By dawn, a different picture clearly emerges!

Colonel Louis Roumain, who was inside the Casernes and held prisoner during the heavy pounding of the Casernes by machine guns, escapes by falling from a window breaking away from the chair where he was tied up. He confirms to Captains Henri Namphy and Jean-Baptiste Hilaire that the number of assailants is only eight. A few minutes later, Lieutenant Pierre Holly who also escaped from the Casernes gave the same information to Captains Charles Pierre-Louis and Kesner Blain. Fordi 9 Note: Around the same time, Lt. Charles Lemoine, whose office was located across from Casernes Dessalines in the Military Hospital, had a good view of the group entering the Casernes in the Pick Up (Tap-Tap) that was initially used from Montrouis. Using a short cut by jumping the wall facing the Blood bank building, behind the Military Hospital, went to the Army Headquarters (Quartier General) to confirm that the group counted not more than eight members. The four above-mentioned captains were the ones who provided the military response to the assault on the Casernes Dessalines. They placed and used 30 and 50 caliber machine guns in strategic positions. One was placed to cover the southwest corner of the Casernes (the area known as Semaphore) (Note 9); another heavy machine gun was set up by the National Museum behind the grand stand known as “les Tribunes” on the Champ de Mars covering the eastern entrances and the part of the Casernes facing the Champ-de-Mars; another machine gun was positioned in front of “Palais de Justice” (the high court building) to cover the southwest entrances as well as the street in front of the Casernes. Soldiers were positioned in front of the “Quartier General” (Army Headquarters), and the ministry of Finance Building. The main effort of their forces was in the National Palace backyard facing the back of the Casernes Dessalines. They effectively surrounded the Casernes Dessalines, and all the escape routes the rebels would be able to use.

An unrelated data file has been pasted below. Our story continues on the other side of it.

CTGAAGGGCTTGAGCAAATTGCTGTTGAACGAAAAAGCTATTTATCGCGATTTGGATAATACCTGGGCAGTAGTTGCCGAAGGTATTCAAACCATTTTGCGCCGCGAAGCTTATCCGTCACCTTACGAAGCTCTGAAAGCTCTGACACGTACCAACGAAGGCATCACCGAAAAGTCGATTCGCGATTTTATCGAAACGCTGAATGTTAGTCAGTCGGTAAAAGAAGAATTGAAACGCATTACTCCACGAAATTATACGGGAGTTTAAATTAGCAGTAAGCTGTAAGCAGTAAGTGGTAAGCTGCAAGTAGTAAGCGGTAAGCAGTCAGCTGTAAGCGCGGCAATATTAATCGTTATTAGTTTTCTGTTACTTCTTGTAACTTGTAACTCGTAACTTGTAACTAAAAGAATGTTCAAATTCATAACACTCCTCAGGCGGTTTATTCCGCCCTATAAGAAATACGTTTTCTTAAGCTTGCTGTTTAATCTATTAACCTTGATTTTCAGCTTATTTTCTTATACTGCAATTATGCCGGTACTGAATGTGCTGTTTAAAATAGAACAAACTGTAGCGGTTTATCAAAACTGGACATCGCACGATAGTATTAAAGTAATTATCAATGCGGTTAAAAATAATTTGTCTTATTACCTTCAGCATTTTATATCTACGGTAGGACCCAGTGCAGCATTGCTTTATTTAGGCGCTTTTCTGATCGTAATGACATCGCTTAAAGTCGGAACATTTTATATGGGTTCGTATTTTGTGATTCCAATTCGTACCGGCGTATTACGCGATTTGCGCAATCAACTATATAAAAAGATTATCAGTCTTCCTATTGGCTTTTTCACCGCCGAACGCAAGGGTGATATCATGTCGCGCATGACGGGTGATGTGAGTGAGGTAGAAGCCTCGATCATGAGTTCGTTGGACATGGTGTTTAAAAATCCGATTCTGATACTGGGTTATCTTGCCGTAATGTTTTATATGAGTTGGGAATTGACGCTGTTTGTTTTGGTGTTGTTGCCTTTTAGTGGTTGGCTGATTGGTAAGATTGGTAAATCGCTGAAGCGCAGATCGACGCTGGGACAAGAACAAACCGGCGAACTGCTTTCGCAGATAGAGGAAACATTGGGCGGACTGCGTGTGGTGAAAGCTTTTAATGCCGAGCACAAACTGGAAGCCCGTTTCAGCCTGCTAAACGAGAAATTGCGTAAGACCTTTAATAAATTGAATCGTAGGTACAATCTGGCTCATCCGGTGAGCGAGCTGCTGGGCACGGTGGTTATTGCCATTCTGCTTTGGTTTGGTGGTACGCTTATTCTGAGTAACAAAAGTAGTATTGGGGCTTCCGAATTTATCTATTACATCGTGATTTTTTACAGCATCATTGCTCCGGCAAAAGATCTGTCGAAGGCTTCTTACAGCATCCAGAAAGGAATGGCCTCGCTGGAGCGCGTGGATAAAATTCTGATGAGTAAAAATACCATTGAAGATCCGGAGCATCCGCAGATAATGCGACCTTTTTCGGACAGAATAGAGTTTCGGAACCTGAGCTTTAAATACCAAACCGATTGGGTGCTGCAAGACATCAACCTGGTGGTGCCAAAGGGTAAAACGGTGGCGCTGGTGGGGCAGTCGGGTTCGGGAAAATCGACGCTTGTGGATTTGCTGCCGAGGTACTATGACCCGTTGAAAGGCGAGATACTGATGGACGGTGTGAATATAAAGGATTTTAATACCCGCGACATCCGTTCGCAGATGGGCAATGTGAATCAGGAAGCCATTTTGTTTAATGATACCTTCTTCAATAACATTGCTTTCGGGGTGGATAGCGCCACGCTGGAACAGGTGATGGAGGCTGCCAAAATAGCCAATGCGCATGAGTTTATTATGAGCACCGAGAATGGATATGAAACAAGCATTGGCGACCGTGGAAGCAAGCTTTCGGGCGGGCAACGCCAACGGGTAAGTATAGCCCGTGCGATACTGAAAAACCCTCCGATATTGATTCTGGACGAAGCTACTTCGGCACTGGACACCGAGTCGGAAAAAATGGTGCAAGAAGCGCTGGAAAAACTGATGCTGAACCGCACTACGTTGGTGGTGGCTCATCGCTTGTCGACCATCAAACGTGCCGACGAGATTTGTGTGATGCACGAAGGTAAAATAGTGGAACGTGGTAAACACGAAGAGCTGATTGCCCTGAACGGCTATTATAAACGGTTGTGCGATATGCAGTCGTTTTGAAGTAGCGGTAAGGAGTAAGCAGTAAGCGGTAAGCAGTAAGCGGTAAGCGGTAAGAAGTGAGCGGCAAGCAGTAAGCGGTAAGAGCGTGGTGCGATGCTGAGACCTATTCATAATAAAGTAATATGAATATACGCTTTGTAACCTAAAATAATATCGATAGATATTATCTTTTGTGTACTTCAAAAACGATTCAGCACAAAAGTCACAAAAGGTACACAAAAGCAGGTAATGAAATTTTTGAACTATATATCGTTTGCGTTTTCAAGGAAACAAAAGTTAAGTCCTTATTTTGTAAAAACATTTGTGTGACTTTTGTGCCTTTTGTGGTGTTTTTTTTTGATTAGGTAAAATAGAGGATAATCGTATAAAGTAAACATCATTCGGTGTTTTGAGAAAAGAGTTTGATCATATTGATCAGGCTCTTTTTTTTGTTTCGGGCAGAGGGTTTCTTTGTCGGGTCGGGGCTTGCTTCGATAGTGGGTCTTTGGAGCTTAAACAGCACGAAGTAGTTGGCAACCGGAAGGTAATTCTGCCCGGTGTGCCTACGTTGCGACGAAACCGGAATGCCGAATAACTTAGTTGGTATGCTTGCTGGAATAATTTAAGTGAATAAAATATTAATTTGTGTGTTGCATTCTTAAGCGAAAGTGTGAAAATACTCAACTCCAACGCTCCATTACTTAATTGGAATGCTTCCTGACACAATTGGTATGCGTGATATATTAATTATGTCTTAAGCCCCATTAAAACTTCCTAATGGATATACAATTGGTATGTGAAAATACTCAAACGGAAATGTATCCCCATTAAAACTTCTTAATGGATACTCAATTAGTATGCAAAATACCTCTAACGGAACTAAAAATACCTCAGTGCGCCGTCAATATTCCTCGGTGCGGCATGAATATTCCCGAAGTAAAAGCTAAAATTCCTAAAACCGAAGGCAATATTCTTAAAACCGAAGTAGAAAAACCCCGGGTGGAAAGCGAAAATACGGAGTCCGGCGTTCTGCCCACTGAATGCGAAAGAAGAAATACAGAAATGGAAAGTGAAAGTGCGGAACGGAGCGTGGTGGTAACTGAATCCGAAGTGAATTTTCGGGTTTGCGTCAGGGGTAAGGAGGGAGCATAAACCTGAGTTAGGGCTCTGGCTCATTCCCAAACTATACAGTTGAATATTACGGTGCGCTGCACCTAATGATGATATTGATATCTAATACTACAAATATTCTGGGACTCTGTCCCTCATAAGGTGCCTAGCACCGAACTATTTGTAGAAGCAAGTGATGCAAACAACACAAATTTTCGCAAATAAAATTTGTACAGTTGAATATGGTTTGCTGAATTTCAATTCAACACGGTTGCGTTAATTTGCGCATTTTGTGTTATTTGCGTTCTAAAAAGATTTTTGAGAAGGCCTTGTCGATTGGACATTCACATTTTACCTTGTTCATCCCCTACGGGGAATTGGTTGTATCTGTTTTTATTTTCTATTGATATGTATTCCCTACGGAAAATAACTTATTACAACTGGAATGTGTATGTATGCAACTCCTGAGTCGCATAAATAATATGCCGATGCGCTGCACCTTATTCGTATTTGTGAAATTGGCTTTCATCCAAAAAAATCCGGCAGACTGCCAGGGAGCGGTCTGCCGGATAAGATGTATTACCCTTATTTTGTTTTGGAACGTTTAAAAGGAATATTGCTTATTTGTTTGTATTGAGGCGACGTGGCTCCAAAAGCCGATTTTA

When Duvalier was told that there was only eight men, he decided to stay and fight. But the assault on the rebels is not an order that the President ever gave. The four Haitian Army Captains headed by Captain Henri Namphy, were the ones that initiated the go ahead to open fire on the Casernes.
******************************

The assault on the Casernes Dessalines started with a grenade thrown inside the Commandant’s office where Alix Pasquet was making phone calls. His head half blown off, he laid on his back looking at a picture of Duvalier on the wall. That picture had a bullet hole in it.

Arthur Payne was next to go. He draped himself in a mattress, and asks for mercy claiming to be an American news reporter. His legs were covered with bandages. He must have been the one wounded at Délugé. No mercy was given; he was killed with a burst from an automatic weapon. (Note: 10)

The body of “Fito” Dominique was also found in the same room. He had more bullet holes in him than a strainer. His hand was still grasping the handle of a machine gun.

Near him another body was found, that of Joe Walker, the Captain of the Molly C. His tattooed arms formed a cross around his neck, next to an empty pack of Lucky Strike cigarettes. He had a bullet hole in the ear.

At the other end of the room, seated behind a desk, was Dany Jones’ body. He had a bullet hole in the forehead.

The three surviving rebels (Kersten, Hickey and Perpignan) tried to escape by crossing over the military hospital (Hôpital Militaire). Their strategic retreat in the Bois de Chênes was cut short. (Bois de Chênes is a gully that runs behind the military hospital)

Hickey was armed with a sub-machine gun. As he ran, a soldier noticed him and shot him down in the yard of the military hospital.

A wounded Perpignan ran in the yard of Dr. Mondestin’s clinic. He asked a young boy to hide him in a chicken coop, but as the roar of the mob coming from down the street drew near, the boy overtaken by fear tried to run away and got killed by Perpignan. (Note 11) The sound of gunfire gave away his position, and lead to his death. His naked body was later mutilated, pulled throughout the streets of the city, and brought to Duvalier at the National Palace.